I’m excited to report about the OpenStack Board progress on defining OpenStack core. At the Hong Kong summit, Joshua McKenty and I were asked to chair a new standing committee, now known as DefCore, to define “OpenStack Core” based on the core principles that we determined over the last 6 months (aka “the spider”).
Joshua and I took on the challenge with gusto and I’m proud to say that we’ve already made significant progress against an aggressive timeline to have the pilot must-pass tests for Havana defined before the Juno Summit in April 2014. It’s important to remember that we’re moving from a project based definition of core to test-driven capabilities because this best addresses our interoperability objectives.
In the 8 weeks since the summit, we’ve had six very productive meetings (etherpads for Prep, DefCore.1, DefCore.2, Criteria 1 and 2) with detailed notes and recorded content. Here’s my summary of our results so far:
An Aggressive Timeline for having pilot Havana must-pass tests approved by the Juno summit in May 2014. That drives the schedule backward toward a preliminary list in March. Once we have a pilot list for Havana, we expect to have Ice House done +90 days and Juno done at the Paris summit.
Test Selection Criteria a preliminary set of 14 criteria (needs a stand alone post) that will be used to quantitatively score the current 700+ tests. We also agreed to use a max 100 point weighting system for the criteria. The weights and score requirement iteratively once we have done a first scoring pass. Our objective is to make must-pass test selection as objective and transparent as possible (post with details).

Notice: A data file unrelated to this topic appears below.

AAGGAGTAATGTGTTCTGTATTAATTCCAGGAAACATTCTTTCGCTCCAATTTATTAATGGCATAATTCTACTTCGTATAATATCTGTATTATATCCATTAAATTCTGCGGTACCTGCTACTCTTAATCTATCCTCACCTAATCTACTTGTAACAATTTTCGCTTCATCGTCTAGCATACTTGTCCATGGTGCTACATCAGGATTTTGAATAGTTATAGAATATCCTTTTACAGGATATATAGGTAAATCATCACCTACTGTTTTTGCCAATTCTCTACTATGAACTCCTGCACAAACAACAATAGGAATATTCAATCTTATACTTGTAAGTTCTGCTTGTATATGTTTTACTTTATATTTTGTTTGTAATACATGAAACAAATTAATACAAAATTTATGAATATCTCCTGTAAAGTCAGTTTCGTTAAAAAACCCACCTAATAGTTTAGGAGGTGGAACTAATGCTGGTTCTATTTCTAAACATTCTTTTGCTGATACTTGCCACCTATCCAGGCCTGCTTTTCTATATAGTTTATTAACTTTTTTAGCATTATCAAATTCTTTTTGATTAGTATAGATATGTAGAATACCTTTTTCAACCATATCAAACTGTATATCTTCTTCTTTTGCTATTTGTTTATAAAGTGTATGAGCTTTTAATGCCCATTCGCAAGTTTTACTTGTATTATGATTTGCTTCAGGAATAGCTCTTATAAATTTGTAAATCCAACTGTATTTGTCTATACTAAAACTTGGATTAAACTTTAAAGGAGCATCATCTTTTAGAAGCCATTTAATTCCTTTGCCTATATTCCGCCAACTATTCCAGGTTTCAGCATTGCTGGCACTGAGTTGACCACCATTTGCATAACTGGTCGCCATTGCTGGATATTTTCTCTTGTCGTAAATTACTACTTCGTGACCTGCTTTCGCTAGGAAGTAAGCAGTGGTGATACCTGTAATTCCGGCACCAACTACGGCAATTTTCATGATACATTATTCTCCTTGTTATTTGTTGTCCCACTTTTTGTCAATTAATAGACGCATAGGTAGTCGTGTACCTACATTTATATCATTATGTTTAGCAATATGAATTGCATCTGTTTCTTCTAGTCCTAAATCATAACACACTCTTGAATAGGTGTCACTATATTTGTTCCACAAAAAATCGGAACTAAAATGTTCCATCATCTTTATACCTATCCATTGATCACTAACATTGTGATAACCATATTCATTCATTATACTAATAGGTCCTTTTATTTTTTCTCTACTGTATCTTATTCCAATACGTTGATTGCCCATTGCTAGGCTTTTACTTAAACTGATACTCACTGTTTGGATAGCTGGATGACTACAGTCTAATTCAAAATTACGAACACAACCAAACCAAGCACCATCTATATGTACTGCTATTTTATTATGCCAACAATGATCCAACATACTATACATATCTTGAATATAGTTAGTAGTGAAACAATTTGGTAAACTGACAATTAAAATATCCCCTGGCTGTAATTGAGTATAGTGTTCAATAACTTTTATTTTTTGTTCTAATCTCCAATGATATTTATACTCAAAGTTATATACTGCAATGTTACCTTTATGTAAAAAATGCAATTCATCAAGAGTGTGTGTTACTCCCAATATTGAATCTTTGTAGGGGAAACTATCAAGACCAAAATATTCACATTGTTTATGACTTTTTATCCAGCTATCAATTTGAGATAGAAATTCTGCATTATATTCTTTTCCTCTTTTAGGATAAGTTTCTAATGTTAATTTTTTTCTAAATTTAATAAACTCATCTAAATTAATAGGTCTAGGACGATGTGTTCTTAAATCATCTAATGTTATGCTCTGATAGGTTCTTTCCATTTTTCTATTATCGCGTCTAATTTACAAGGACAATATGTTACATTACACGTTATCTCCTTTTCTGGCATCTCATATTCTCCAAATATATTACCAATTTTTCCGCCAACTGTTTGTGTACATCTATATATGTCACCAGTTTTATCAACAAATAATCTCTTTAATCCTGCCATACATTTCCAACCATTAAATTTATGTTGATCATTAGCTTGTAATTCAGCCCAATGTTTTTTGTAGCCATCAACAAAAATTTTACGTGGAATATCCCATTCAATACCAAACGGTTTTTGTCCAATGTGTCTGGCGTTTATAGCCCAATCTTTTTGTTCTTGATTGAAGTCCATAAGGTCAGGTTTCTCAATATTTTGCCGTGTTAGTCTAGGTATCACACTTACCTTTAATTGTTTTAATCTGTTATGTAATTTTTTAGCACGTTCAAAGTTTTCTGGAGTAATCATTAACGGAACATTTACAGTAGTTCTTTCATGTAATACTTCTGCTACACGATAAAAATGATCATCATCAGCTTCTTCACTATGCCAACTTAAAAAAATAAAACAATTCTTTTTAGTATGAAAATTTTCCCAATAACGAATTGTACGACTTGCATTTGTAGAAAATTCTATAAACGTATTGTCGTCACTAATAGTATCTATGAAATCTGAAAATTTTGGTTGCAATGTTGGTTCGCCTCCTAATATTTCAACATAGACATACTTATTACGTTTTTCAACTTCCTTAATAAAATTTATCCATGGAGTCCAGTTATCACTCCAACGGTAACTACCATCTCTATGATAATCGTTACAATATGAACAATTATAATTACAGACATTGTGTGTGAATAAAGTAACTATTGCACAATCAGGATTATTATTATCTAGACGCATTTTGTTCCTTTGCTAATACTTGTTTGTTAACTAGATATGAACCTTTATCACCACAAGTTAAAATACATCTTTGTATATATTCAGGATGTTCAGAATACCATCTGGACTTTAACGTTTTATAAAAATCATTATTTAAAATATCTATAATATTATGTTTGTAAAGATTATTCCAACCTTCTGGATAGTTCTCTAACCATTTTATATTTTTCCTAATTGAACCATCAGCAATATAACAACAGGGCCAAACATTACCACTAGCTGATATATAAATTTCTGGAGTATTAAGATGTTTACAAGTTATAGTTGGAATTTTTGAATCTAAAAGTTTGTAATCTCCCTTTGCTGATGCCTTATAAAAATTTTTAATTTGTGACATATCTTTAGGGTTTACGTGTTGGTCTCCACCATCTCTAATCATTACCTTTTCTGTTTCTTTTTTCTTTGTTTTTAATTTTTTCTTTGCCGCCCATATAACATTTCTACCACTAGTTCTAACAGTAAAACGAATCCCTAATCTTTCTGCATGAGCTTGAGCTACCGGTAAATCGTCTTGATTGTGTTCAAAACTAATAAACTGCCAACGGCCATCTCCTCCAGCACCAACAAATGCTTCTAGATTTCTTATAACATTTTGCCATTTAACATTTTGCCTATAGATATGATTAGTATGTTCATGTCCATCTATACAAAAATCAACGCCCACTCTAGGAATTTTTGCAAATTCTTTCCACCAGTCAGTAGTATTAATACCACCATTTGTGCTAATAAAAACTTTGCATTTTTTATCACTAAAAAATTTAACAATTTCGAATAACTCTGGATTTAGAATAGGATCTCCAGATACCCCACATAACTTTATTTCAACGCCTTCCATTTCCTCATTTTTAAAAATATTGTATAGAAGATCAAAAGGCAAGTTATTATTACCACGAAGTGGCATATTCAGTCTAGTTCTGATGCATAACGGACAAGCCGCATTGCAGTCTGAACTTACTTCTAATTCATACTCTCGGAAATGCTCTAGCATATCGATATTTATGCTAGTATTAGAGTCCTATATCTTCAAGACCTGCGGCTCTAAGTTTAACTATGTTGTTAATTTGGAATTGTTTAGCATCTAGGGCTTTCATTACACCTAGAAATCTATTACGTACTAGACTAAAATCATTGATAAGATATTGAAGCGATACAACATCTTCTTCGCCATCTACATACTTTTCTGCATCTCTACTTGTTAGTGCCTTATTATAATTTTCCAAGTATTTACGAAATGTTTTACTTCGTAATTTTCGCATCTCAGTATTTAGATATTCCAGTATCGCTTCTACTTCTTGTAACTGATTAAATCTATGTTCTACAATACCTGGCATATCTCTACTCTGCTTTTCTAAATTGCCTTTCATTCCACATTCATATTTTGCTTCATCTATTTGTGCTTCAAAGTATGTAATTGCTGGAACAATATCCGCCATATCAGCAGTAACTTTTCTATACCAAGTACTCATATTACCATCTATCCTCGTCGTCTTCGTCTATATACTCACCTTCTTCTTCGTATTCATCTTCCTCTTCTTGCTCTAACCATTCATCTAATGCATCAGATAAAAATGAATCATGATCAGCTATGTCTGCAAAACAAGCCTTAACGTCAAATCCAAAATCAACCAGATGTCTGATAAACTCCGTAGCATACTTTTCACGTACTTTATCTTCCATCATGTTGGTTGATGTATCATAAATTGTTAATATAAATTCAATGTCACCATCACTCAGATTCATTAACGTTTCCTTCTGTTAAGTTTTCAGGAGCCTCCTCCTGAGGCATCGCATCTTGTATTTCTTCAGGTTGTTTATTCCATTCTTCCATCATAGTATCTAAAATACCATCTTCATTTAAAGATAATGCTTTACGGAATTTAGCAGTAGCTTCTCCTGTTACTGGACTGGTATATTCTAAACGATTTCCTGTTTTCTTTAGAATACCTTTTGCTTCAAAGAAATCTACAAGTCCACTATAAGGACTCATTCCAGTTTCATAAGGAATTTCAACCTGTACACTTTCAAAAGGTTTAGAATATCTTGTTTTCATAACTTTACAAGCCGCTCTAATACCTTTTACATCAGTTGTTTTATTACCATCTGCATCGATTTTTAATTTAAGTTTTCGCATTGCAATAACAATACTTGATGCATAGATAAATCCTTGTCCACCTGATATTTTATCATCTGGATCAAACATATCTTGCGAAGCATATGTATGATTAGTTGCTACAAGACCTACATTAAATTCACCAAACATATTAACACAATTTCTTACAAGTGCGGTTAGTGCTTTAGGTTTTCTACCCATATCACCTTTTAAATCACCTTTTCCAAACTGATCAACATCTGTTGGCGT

Distinction between Capability & Test is important because we recognize that individual tests may validate multiple capabilities and individual capabilities may have multiple tests. Our hope is to present the results in terms of capabilities not individual tests.
Holding Off on Bylaws Changes needed to clarify how OpenStack manage core definition. It was widely expected that the DefCore committee would have to make changes to the OpenStack bylaws; however, we believe we can proceed without rushing changes. We have an active subcommittee preparing changes in advance of the next DefCore cycle.
Program vs. Project Definition efforts are needed to help take pressure off requests to have “projects promoted to core status” and how the OpenStack trademark is used for projects. We are trying to clarify OpenStack Programs (e.g.: OpenStack™ Compute) carry to the trademark while OpenStack Projects (e.g.: Nova and Glace) are members of those programs and do not carry the OpenStack trademark directly. Consequently, we’d expect people to say “OpenStack Compute Project Nova” instead of “OpenStack Nova.” This approach addresses several issues that impact DefCore Board activities around trademark, core and brand.
RefStack Development and Use Cases provide the framework for community reporting of test results. We consider this infrastructure critical to getting community input about must-pass tests and also sharing interoperability information. This effort is just beginning and needs help from the community.
For all this progress, we are only starting! We’ve cleared the blocks preventing implementation and that will expose a new set issues to discuss. Look for us to start applying the criteria to tests in the next months. That will quickly expose the strengths and weaknesses of our criteria set. We’ve also got to make progress on Program vs. Project and start RefStack coding.
We want community participation! Please let us know what you think.
I finally understand what you folks mean when you say OpenStack is the Linux of cloud. Thanks!
‘Consequently, we’d expect people to say “OpenStack Compute Project Nova” instead of “OpenStack Nova.”’
yeah – that’s not the first time that link has been used in this discussion. My experience in general is that naming is much harder than coding.
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